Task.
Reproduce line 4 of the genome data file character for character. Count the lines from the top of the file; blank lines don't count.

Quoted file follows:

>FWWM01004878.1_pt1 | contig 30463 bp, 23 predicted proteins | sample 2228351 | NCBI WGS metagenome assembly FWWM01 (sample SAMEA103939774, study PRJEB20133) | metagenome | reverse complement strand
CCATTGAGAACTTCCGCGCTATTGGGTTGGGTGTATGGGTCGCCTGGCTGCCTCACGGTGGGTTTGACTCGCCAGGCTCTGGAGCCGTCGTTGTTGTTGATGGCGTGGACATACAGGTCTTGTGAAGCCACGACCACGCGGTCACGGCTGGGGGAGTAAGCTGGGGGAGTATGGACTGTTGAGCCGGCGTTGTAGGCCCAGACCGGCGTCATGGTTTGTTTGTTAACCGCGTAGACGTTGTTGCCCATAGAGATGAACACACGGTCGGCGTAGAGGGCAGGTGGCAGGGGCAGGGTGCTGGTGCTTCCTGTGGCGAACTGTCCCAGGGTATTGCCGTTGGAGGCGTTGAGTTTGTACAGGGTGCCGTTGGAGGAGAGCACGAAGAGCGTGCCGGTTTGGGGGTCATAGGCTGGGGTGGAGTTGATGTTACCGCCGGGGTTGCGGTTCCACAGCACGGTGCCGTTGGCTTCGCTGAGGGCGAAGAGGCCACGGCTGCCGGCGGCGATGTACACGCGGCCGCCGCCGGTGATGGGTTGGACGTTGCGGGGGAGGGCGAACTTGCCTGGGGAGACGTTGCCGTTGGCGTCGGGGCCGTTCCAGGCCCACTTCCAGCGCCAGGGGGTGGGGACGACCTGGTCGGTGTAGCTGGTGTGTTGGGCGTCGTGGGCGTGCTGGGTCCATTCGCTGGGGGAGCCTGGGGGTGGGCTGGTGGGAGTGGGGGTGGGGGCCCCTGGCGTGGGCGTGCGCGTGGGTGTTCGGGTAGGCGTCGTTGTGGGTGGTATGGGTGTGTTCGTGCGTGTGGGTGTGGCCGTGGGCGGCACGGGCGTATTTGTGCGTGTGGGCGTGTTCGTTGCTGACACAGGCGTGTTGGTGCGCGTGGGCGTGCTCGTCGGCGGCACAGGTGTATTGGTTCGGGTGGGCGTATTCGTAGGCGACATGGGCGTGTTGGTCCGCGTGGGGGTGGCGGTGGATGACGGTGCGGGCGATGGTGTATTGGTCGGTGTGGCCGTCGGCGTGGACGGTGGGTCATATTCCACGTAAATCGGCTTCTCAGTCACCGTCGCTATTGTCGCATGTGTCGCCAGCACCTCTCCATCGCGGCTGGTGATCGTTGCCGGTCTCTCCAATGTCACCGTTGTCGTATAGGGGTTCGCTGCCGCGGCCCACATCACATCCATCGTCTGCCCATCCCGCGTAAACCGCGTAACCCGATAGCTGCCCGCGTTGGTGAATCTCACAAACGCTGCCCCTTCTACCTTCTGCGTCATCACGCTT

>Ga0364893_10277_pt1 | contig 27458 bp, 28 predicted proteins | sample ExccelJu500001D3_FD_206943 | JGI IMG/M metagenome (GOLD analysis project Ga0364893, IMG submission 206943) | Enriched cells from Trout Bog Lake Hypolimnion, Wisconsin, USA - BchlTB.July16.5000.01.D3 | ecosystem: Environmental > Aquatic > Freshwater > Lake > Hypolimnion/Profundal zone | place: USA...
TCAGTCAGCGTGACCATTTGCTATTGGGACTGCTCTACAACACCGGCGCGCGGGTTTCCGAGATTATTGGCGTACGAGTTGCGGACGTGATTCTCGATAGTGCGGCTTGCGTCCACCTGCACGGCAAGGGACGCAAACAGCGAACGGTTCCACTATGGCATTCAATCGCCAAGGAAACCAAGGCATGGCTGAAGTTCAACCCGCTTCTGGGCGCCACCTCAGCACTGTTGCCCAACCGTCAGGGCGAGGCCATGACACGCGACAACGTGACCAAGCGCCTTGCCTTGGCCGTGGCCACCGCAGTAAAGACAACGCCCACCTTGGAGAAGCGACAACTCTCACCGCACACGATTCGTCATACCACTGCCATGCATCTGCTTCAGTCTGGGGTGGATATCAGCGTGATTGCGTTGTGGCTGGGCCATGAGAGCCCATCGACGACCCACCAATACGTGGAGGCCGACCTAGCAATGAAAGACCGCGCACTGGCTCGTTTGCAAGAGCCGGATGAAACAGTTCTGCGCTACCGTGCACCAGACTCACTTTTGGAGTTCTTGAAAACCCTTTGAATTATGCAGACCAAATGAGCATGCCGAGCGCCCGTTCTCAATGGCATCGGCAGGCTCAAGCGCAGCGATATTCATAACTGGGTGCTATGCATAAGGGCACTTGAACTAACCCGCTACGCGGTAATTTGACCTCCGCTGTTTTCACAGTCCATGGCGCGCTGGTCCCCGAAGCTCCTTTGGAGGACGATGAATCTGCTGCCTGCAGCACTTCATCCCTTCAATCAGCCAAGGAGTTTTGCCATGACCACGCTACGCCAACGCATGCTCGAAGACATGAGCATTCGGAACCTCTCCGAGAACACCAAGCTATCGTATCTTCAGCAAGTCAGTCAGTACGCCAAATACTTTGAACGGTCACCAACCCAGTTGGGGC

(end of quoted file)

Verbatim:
TCAGTCAGCGTGACCATTTGCTATTGGGACTGCTCTACAACACCGGCGCGCGGGTTTCCGAGATTATTGGCGTACGAGTTGCGGACGTGATTCTCGATAGTGCGGCTTGCGTCCACCTGCACGGCAAGGGACGCAAACAGCGAACGGTTCCACTATGGCATTCAATCGCCAAGGAAACCAAGGCATGGCTGAAGTTCAACCCGCTTCTGGGCGCCACCTCAGCACTGTTGCCCAACCGTCAGGGCGAGGCCATGACACGCGACAACGTGACCAAGCGCCTTGCCTTGGCCGTGGCCACCGCAGTAAAGACAACGCCCACCTTGGAGAAGCGACAACTCTCACCGCACACGATTCGTCATACCACTGCCATGCATCTGCTTCAGTCTGGGGTGGATATCAGCGTGATTGCGTTGTGGCTGGGCCATGAGAGCCCATCGACGACCCACCAATACGTGGAGGCCGACCTAGCAATGAAAGACCGCGCACTGGCTCGTTTGCAAGAGCCGGATGAAACAGTTCTGCGCTACCGTGCACCAGACTCACTTTTGGAGTTCTTGAAAACCCTTTGAATTATGCAGACCAAATGAGCATGCCGAGCGCCCGTTCTCAATGGCATCGGCAGGCTCAAGCGCAGCGATATTCATAACTGGGTGCTATGCATAAGGGCACTTGAACTAACCCGCTACGCGGTAATTTGACCTCCGCTGTTTTCACAGTCCATGGCGCGCTGGTCCCCGAAGCTCCTTTGGAGGACGATGAATCTGCTGCCTGCAGCACTTCATCCCTTCAATCAGCCAAGGAGTTTTGCCATGACCACGCTACGCCAACGCATGCTCGAAGACATGAGCATTCGGAACCTCTCCGAGAACACCAAGCTATCGTATCTTCAGCAAGTCAGTCAGTACGCCAAATACTTTGAACGGTCACCAACCCAGTTGGGGC